November 21, 2023
It’s been carrying traffic since June, but the “new” John Peterson Bridge on Mundubbera-Durong Road was officially opened on Monday.
The higher, two-lane concrete bridge has replaced the previous flood-prone, single-lane, timber girder bridge.
The road alignment has also been straightened, shortening the overall route by about 700m.
Construction crews built the new eight-span bridge while motorists continued to use the old timber bridge to minimise disruptions.
It took 18 months to complete and included a 3.2km realignment and upgrade of Mundubbera-Durong Road.
The old John Peterson Bridge was built in 1925 and designed to withstand immersion during flooding of the Boyne River.
It first went under just two years later and then almost every year between 1927 and 1935.
During the 2010-11 floods, it was closed to traffic for about three weeks.
The bridge has been critical in supporting the region’s agricultural industry.
The first bridge provided a connection over the Boyne River for local dairy farmers accessing the Mundubbera butter factory.
These days, however, it is a key freight route, with heavy vehicles making up about 25 per cent of the roughly 475 vehicles which use the bridge every day.
“In addition to the safety and economic benefits, the new bridge has reduced the need for ongoing maintenance, and improved traffic efficiency,” Transport Minister Mark Bailey said.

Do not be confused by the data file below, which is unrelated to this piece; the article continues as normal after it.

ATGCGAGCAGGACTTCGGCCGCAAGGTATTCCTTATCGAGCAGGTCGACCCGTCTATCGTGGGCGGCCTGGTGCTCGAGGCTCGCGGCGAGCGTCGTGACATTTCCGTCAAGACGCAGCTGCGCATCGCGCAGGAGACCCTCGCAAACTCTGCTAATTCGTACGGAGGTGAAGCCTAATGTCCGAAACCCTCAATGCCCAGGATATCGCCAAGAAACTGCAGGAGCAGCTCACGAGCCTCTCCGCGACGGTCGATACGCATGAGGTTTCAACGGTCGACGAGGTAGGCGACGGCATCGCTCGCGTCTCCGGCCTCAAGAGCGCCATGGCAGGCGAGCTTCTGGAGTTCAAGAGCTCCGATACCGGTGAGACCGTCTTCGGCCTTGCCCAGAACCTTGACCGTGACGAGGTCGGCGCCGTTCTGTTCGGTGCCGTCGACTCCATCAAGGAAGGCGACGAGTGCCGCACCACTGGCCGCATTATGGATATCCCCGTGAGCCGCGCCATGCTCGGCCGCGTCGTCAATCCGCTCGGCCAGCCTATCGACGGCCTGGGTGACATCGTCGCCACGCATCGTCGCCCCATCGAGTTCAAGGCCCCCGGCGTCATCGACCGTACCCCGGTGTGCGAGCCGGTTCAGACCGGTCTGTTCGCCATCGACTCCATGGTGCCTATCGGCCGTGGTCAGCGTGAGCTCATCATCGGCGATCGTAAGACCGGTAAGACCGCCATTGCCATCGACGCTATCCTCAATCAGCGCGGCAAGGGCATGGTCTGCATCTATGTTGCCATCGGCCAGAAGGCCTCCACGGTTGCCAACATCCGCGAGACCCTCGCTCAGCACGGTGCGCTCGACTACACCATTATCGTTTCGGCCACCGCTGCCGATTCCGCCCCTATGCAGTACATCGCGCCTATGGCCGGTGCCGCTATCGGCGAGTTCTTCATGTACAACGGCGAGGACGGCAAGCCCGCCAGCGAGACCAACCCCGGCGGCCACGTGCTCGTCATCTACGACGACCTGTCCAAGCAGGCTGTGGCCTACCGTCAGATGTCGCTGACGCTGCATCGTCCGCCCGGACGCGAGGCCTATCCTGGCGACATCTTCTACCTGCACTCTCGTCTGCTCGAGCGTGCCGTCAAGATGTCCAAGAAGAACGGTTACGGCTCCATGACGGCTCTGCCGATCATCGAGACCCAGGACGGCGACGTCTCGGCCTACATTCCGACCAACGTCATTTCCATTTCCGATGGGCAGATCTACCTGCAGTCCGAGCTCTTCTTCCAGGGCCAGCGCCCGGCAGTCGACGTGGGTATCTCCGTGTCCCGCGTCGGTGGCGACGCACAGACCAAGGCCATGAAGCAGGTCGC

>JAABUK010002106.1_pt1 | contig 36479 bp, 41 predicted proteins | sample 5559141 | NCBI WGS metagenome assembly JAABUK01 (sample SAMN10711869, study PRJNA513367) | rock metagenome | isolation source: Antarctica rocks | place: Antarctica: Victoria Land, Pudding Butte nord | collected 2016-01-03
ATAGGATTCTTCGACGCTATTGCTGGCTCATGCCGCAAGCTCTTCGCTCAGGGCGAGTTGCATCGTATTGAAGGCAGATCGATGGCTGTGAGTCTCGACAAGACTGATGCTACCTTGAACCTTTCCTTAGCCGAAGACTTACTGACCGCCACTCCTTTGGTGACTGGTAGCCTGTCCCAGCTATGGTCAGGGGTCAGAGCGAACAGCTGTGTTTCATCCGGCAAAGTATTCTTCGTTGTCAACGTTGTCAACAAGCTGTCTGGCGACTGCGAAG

“The posted speed limit has been lifted from 60km/h to 100km/h and two lanes of traffic are able to cross simultaneously. This is a significant improvement upon the former one-lane, give way arrangement on the old bridge.
“The project also included work on the approaches to the bridge, with the Hawkwood and Beeron Roads intersections upgraded.”
Assistant Minister for Regional Roads Bruce Saunders said the completion of the project marked a significant milestone for the communities and primary industries which relied on this crossing.
“Mundubbera-Durong Road is a main thoroughfare that carries thousands of vehicles every week, including heavy vehicles laden with cattle, timber and grain.
“We know a more reliable and safer bridge with greater flood immunity brings a wealth of advantages, which is why we are thrilled to have provided this vital piece of infrastructure.”
“The higher bridge’s new alignment improves the flood immunity to only 1 per cent likelihood of being flooded in any given year and will maintain network connectivity on this important freight route.”
The $25 million project was completed by Queensland Bridge and Civil with funding from the Federal and State governments.
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